Google is looking to acquire Looker, a data analytics startup for $2.6 billion even as antitrust concerns arise in Washington

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Google has got into an agreement with data analytics startup Looker, and is planning to add it to its Google Cloud division. The acquisition will cost Google $2.6 billion in an all-cash transaction. After the acquisition, Looker organization will report to Frank Bien, who will report to Thomas Kurian, CEO of Google Cloud. Looker is Google’s biggest acquisition since it bought smart home company Nest for $3.2 billion in 2014.

Looker’s analytics platform uses business intelligence and data visualization tools.  Founded in 2011, Looker has grown rapidly, now helping more than 1,700 companies understand and analyze their data. The company had raised more than $280 million in funding, according to Crunchbase. Looker spans the gap in two areas of data warehousing and Business Intelligence. Looker’s platform includes a modeling platform where the user codifies the view of the data using a SQL-like proprietary modeling language (LookML). It complements the modeling language with an end user visualization tool providing the self-service analytics portion.


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Primarily, Looker will help Google Cloud become a complete analytics solution that will help customers in ingesting data to visualizing results and integrating data and insights into their daily workflows. Looker + Google Cloud will be used for:

  • Connecting, analyzing and visualizing data across Google Cloud, Azure, AWS, on-premise databases or ISV SaaS applications
  • Operationalizing BI for everyone with powerful data modeling
  • Augmenting business intelligence from Looker with artificial intelligence from Google Cloud
  • Creating collaborative, data-driven applications for industries with interactive data visualization and machine learning

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Implications of Google + Locker

Google and Looker already have a strong existing partnership and 350 common customers (such as Buzzfeed, Hearst, King, Sunrun, WPP Essence, and Yahoo!) and this acquisition will only strength it. “We have many common customers we’ve worked with. One of the great things about this acquisition is that the two companies have known each other for a long time, we share very common culture,” Kurian said in a blog.

This is also a significant move by Google to gain market share from Amazon Web Services, which reported $7.7 billion in revenue for the last quarter. Google Cloud has been trailing behind Amazon and Microsoft in the cloud-computing market. Looker’s  acquisition will hopefully make its service more attractive to corporations.

Looker’s CEO Frank Bien commented on the partnership as a chance to gain the scale of the Google cloud platform. “What we’re really leveraging here, and I think the synergy with Google Cloud, is that this data infrastructure revolution and what really emerged out of the Big Data trend was very fast, scalable — and now in the cloud — easy to deploy data infrastructure,” he said.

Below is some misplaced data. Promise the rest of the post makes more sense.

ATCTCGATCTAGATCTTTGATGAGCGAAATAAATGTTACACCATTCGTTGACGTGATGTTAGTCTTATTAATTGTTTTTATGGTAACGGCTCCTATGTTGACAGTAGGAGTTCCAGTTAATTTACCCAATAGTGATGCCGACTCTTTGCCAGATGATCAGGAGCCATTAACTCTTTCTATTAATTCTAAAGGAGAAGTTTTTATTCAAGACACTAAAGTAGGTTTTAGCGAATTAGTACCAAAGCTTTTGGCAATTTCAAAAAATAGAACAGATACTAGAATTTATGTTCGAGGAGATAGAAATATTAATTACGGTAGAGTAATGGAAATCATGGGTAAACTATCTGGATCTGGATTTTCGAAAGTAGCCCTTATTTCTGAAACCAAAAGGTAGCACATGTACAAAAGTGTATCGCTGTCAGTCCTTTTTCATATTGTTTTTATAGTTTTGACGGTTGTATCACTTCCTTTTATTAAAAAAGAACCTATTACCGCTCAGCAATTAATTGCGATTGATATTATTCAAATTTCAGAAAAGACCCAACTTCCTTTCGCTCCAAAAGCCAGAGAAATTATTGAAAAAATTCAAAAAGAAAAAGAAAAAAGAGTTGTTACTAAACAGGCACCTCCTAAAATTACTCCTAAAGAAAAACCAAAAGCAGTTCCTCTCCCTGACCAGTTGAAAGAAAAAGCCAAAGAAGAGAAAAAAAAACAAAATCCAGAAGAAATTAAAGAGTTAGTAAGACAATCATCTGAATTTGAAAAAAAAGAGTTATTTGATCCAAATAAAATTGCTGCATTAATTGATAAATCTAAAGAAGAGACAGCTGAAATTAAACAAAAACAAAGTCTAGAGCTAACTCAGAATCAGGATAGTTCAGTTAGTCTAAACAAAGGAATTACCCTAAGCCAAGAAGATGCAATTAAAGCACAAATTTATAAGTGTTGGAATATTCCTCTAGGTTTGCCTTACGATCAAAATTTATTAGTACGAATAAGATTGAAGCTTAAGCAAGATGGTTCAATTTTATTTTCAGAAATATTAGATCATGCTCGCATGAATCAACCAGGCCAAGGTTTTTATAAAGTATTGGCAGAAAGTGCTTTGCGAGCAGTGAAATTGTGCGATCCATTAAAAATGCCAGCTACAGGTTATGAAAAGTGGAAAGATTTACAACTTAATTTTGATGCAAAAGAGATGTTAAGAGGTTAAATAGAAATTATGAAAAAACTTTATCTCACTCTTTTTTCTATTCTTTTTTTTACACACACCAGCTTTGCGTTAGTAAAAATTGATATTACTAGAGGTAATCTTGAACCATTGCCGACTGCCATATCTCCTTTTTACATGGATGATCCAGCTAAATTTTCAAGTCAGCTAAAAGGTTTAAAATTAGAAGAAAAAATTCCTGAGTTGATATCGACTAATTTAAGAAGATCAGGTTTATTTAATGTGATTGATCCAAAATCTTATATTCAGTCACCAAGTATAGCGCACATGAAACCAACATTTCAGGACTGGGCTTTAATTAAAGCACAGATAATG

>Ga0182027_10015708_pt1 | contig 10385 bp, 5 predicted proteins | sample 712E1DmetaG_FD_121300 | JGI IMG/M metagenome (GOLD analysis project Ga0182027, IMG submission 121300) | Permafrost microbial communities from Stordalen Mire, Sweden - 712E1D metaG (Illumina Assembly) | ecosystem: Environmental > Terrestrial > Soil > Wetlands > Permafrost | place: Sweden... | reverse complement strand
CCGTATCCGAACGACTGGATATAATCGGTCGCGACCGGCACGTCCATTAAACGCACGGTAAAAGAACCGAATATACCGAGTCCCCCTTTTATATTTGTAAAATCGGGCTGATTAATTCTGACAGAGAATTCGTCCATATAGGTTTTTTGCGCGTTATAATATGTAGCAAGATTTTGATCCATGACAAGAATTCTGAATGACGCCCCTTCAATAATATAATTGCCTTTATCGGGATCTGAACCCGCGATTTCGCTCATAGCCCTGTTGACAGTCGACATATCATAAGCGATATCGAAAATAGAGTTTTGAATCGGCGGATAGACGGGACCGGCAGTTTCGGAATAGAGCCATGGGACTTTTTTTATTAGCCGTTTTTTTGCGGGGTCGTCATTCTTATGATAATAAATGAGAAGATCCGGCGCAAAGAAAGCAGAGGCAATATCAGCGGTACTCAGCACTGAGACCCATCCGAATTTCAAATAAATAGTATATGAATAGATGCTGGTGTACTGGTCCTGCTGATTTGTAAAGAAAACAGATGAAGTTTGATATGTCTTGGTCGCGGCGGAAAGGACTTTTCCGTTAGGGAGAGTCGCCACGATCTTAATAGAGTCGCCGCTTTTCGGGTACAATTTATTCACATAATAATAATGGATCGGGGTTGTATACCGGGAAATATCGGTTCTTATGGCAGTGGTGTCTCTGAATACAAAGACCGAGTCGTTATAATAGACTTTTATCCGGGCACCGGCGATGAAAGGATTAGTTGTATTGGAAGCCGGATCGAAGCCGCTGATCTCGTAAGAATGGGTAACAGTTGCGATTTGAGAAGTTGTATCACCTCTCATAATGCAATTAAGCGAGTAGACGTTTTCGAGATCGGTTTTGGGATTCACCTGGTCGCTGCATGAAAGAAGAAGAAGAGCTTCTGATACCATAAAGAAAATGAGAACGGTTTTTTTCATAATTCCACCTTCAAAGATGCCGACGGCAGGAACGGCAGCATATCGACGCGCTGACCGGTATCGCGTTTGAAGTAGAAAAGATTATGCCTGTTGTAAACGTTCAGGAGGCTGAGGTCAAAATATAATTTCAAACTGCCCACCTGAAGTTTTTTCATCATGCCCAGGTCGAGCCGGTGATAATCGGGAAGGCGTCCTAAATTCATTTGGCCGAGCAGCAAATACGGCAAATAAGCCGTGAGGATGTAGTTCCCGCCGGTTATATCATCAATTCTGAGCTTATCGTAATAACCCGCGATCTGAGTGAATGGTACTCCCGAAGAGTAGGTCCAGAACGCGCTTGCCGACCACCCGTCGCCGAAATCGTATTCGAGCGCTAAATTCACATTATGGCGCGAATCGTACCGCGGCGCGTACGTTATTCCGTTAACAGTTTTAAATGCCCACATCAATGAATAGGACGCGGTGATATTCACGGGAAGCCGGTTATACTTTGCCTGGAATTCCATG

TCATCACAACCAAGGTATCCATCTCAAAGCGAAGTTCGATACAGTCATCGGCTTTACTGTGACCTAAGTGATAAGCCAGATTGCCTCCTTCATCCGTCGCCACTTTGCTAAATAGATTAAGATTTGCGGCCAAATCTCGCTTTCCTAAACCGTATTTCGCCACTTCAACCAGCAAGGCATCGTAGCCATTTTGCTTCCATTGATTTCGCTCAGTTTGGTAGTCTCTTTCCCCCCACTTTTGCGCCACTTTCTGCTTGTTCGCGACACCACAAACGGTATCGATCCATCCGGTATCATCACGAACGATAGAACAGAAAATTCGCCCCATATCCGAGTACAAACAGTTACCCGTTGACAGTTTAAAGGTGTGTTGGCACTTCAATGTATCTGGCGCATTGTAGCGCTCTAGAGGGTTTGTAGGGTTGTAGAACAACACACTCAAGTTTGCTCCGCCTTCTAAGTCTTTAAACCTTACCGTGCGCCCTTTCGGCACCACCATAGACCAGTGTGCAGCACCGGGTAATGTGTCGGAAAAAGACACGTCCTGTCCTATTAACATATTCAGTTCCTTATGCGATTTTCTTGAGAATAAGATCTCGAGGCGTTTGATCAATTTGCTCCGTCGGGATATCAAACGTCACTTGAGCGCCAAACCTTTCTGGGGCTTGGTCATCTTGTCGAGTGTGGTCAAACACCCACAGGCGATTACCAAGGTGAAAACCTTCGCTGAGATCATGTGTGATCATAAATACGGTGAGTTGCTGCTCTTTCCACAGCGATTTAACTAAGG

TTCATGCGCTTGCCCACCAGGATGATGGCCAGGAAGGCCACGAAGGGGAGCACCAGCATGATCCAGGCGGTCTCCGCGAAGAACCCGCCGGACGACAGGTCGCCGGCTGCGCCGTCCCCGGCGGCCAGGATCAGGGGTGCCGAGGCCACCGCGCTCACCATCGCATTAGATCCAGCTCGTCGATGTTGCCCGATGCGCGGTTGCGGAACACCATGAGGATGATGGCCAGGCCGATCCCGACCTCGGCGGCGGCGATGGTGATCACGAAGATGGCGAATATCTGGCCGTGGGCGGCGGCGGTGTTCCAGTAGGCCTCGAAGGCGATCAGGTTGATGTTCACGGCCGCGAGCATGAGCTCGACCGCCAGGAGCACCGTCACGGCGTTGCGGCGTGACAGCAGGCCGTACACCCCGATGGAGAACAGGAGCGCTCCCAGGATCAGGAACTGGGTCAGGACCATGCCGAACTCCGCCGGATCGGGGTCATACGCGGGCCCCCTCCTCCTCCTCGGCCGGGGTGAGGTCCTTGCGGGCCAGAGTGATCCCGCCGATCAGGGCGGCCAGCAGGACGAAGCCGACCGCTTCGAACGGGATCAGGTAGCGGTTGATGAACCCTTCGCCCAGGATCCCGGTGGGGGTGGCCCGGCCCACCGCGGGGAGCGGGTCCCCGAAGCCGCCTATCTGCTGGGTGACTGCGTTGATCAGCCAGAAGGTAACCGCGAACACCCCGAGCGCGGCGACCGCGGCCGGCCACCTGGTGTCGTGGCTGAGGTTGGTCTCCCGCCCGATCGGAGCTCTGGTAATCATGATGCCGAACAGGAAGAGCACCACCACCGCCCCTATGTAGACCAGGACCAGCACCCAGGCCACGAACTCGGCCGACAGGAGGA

What is intriguing is Google’s timing and all-cash payment of this buyout. FCC, DOJ, and Congress are currently looking at bringing potential antitrust on Google and other big tech. According to widespread media reports the US Department of Justice is readying to investigate into Google. It has been reported that the probe would examine whether the tech giant broke antitrust law in the operation of its online and advertisement businesses.

According to Paul Gallant, a tech analyst with Cowen who focuses on regulatory issues, “A few years ago, this deal would have been waved through without much scrutiny. We’re in a different world today, and there might well be some buyer’s remorse from regulators on prior tech deals like this.”

Public reaction to this accusation has been mixed.

While some are happy:

Others remain dubious:

“With Looker out of the way, the question turns to ‘What else is on Google’s cloud shopping list?,” said Aaron Kessler, a Rayond James analyst in a report. “While the breadth of public cloud makes it hard to list specific targets, vertical specific solutions appear to be a strategic priority for Mr. Kurian.”

There are also questions on if Google will limit Looker to BigQuery, or at least get the newest features first.

Then, there is the issue of whether Google will limit which clouds Looker can be run on. Although the company said, they will continue to support Looker’s multi-cloud strategy and will expand support for multiple analytics tools and data sources to provide customers choice.  Google Cloud will also continue to expand Looker’s investments in product development, go-to-market, and customer success capabilities.

Google is also known for killing off its own products and also undermining some of its acquisition. With NEST for example, they said that it will be integrated with Google assistant. The decision was reversed only after a massive public backlash. Looker can also be one such acquisition, which may eventually merge with Google Analytics, Google’s proprietary Web analytics service.

The deal expected to close later this year, albeit subject to regulatory approval.

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Content Marketing Editor at Packt Hub. I blog about new and upcoming tech trends ranging from Data science, Web development, Programming, Cloud & Networking, IoT, Security and Game development.